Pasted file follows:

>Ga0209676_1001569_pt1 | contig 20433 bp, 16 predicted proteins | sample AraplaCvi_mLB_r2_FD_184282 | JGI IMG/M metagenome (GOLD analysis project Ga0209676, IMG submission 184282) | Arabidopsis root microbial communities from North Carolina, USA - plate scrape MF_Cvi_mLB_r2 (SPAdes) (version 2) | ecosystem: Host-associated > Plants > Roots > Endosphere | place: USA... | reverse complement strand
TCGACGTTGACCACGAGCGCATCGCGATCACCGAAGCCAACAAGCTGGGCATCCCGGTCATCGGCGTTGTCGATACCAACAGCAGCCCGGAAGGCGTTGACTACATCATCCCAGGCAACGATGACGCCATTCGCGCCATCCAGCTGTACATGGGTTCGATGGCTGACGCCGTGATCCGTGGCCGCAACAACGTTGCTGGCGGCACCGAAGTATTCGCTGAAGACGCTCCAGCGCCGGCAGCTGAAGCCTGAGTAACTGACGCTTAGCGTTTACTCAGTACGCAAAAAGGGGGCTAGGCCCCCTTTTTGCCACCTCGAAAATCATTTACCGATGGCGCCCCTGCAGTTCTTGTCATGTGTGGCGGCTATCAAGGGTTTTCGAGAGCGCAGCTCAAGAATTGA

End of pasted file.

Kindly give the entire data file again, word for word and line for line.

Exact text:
>Ga0209676_1001569_pt1 | contig 20433 bp, 16 predicted proteins | sample AraplaCvi_mLB_r2_FD_184282 | JGI IMG/M metagenome (GOLD analysis project Ga0209676, IMG submission 184282) | Arabidopsis root microbial communities from North Carolina, USA - plate scrape MF_Cvi_mLB_r2 (SPAdes) (version 2) | ecosystem: Host-associated > Plants > Roots > Endosphere | place: USA... | reverse complement strand
TCGACGTTGACCACGAGCGCATCGCGATCACCGAAGCCAACAAGCTGGGCATCCCGGTCATCGGCGTTGTCGATACCAACAGCAGCCCGGAAGGCGTTGACTACATCATCCCAGGCAACGATGACGCCATTCGCGCCATCCAGCTGTACATGGGTTCGATGGCTGACGCCGTGATCCGTGGCCGCAACAACGTTGCTGGCGGCACCGAAGTATTCGCTGAAGACGCTCCAGCGCCGGCAGCTGAAGCCTGAGTAACTGACGCTTAGCGTTTACTCAGTACGCAAAAAGGGGGCTAGGCCCCCTTTTTGCCACCTCGAAAATCATTTACCGATGGCGCCCCTGCAGTTCTTGTCATGTGTGGCGGCTATCAAGGGTTTTCGAGAGCGCAGCTCAAGAATTGA